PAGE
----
LPIRC CVPR 2018 Track 1 Description

Latest Update: 06/06/2018



Track one of LPIRC CVPR 2018 is a public competition for fast and accurate on-device image classifiers. It is driven by the need for accurate image classification models that run real-time on mobile devices. Although model mobilization has received surging interests from academic and industrial communities, the research efforts has been rather scattered due to a lack of uniformity and resources. More often than not, researchers categorize model complexity using FLOPs, MACs, or unoptimized on-device latency with uncontrolled settings. Not only do the metrics fail to capture the actual runtime, the heterogeneity makes an apples-to-apples comparison difficult. In addition, designing efficient on-device models requires optimized implementations tailored to the underlying hardware as well as special pipelines for measuring model latency, which are outside of the comfort zone of many computer vision researchers.


In Track one, Google and LPIRC propose to alleviate the above-mentioned difficulties by offering state-of-the-art mobile technology at Google towards computer vision researchers. Such technology include the TensorflowLite compiler for optimizing a tensorflow model for inference, and Google’s benchmarker for reliable measurements of latency and power in realistic mobile use cases. We believe that our platform will encourage researchers without expertise in hardware to contribute to the field of mobile visual intelligence model design.


The participants should submit an image classifier in TensorflowLite format that outputs 1001 ImageNet classes. Training data are available at the ILSVRC 2012 website.


The models must expect input tensors with dimensions [batch size x input height x input width x channel count], where the batch size must be 1 and the channel count must be 3.

The participants can convert their Tensorflow model into a TensorflowLite model using the following command:

third_party/tensorflow/contrib/lite/toco/toco \  

--input_file="${local_frozen}"  --output_file="${toco_file}" --input_format=TENSORFLOW_GRAPHDEF --output_format=TFLITE \ --inference_type="${inference_type}" \

--inference_input_type=QUANTIZED_UINT8 \ --input_shape="1,${input_height},${input_width},3" \

--input_array="${input_array}" \

--output_array="${output_array}" \

--mean_value="${mean_value}"  --std_value="${std_value}"

where local_frozen is the frozen graph definition;

inference_type is either FLOAT or QUANTIZED_UINT8;

input_height and input_width are the integer height and width expected by the model, each must be between 1 and 1000; The images will be resized to these dimensions but it is up to the designer to pick dimensions that are not too small to adversely impact accuracy or too large to adversely impact model run-time.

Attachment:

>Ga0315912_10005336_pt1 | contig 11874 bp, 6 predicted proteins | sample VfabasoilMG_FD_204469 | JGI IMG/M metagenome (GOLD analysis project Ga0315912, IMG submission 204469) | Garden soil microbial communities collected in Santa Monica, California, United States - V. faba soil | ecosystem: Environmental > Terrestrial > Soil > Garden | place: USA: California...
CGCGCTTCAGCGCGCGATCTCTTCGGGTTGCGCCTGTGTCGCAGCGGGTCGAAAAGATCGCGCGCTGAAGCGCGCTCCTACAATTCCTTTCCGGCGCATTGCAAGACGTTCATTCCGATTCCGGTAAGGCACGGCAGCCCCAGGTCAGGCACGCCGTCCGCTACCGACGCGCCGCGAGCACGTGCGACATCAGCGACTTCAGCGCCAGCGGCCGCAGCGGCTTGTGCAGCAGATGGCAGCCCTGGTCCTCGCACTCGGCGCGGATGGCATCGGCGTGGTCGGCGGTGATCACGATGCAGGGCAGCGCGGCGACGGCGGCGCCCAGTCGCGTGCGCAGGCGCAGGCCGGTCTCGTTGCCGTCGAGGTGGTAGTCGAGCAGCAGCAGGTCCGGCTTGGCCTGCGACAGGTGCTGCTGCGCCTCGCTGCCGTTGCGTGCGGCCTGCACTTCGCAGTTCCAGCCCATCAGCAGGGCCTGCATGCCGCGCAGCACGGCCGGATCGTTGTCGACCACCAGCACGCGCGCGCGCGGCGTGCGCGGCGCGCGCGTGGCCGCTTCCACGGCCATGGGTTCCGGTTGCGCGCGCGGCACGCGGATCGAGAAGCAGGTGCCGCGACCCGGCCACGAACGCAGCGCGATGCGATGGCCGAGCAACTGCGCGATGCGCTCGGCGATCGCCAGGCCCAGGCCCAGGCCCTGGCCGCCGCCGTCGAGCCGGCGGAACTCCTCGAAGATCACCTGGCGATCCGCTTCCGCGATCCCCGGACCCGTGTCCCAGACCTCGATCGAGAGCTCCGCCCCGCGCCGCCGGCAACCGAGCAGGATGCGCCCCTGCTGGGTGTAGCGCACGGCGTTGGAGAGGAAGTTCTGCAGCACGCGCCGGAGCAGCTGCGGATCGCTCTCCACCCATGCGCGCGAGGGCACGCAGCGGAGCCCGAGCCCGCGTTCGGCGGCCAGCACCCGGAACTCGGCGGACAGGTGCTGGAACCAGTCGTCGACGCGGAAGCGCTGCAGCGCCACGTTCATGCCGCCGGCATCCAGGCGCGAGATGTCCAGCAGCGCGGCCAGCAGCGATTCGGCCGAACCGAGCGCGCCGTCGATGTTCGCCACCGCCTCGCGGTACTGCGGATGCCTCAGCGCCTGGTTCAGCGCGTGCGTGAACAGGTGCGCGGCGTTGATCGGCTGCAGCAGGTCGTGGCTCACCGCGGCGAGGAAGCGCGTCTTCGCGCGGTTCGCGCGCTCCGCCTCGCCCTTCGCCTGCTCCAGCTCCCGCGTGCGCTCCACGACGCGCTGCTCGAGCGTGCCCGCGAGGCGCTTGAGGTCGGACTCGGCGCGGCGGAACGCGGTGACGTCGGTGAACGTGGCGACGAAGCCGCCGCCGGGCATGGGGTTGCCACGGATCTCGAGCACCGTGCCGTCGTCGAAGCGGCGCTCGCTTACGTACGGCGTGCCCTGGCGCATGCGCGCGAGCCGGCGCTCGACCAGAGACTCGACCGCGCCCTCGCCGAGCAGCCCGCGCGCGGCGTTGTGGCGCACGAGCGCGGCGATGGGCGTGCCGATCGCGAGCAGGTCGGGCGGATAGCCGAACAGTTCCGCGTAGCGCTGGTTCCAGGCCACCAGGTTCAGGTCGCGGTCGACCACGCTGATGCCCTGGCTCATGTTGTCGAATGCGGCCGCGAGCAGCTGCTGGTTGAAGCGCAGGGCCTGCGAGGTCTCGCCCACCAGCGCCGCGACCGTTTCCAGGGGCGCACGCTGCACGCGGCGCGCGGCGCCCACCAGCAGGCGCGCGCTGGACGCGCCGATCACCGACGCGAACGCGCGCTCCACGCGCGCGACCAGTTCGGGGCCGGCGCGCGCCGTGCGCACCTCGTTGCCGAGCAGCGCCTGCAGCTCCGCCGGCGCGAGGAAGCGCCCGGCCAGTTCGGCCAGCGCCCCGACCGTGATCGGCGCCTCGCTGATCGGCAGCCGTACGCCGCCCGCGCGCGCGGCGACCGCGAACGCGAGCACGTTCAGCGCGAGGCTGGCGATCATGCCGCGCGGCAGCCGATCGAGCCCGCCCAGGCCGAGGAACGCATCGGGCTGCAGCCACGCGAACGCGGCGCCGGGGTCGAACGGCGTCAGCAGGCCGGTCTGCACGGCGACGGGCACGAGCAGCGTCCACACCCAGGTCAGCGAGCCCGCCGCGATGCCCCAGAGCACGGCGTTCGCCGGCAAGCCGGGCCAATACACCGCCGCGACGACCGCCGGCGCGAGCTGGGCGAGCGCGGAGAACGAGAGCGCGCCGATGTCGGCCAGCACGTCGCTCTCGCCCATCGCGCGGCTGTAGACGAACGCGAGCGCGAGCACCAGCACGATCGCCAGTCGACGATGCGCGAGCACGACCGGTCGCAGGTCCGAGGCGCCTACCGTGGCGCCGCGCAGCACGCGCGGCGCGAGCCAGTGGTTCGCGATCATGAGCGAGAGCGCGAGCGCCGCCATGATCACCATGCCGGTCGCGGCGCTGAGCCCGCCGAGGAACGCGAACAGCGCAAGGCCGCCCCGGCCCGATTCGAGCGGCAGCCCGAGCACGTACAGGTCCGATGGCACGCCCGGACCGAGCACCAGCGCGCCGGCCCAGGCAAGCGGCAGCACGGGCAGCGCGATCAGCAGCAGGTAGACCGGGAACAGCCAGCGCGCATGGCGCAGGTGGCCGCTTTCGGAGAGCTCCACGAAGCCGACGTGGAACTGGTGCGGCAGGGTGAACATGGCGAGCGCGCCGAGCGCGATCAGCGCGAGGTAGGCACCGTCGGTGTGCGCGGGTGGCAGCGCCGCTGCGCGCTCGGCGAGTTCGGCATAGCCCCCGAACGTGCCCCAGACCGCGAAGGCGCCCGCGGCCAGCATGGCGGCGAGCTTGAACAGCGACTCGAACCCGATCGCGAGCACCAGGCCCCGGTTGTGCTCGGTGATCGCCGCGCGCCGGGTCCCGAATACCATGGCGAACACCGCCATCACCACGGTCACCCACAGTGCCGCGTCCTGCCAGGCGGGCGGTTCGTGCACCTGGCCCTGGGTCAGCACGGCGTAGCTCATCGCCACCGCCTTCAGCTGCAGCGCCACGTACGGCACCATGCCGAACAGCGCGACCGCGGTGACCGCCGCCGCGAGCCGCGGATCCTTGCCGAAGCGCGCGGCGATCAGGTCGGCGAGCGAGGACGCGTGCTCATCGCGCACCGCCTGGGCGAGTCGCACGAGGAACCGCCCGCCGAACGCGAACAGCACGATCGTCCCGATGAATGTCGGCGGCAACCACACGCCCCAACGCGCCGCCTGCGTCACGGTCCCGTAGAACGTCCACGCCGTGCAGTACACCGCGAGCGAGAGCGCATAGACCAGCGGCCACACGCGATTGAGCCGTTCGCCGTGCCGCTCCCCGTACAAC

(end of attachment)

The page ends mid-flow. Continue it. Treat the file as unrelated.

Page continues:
input_array and output_array are the names of the input and output in the tensorflow graph; and mean_value and std_value are the mean and standard deviation of the input image.

Note that:

  1. The input type is always QUANTIZED_UINT8, and specifically, RGB images with pixel values between 0 and 255. This requirement implies that for floating point models, a Dequantize op will be automatically inserted at the beginning of the graph to convert UINT8 inputs to floating-point by subtracting mean_value and dividing by std_value.
  2. The output is a [1 x 1001] tensor encoding probabilities of the classes, with the first value corresponding to the “background” class. The link of the full labels is here .


Submissions are evaluated based on classification accuracy / time while focusing on the real-time regime (defined below) running on Google’s Pixel phone.

  1. Each submission is evaluated using a single thread with a batch-size of 1 on a single big core of the Pixel 2 phone (Snapdragon835).
  2. Each submission will be evaluated on both the ImageNet validation set and a hold out test set freshly collected for the competition. The submission will run on each set for 30 x T ms where T is the number of images in the set. Accuracy is defined as the number of images correctly classified by the submission, divided by T. The submission with the highest accuracy wins.
    1. This is equivalent to the metric of acc / max(30 x T, runtime), where acc is the conventionally defined accuracy and runtime is the total time (ms) to process all T images.
    2. Ties will be broken by submission time.
  3. There is a public leaderboard (link TBA) that shows the accuracy on ImageNet validation set. The winners will be determined on their accuracy on a hold out test set. Note that discrepancies are expected between these two accuracy scores.
  4. The evaluation code uses TensorflowLite’s interpreter API in Java.
  5. The following source code is provided to aid the development of the participants. Check out the description here.
    1. A Java API to run the competition’s image classifier.
    2. Sample tflite models (download instructions)
    3. An Android benchmarker app to time a submission on any Android phone.

Items a) and b) allows the participants to debug runtime errors. Submissions that are incompatible with a) and b) will not be scored.

Item c) allows the participants to measure latency of their submissions on their local phone. Note that latency obtained via c) may be different from the latency reported by the competition’s server due to language differences, device specs and evaluation settings, etc.


The top three submissions will be awarded $2,000, $1,000, and $500, respectively.


Registration and submission open

March 22 2018

Evaluation server online

April 15 2018

Submission open

May 25, 2018

Submission closed

June 14th 2018

Winner announced

June 18 2018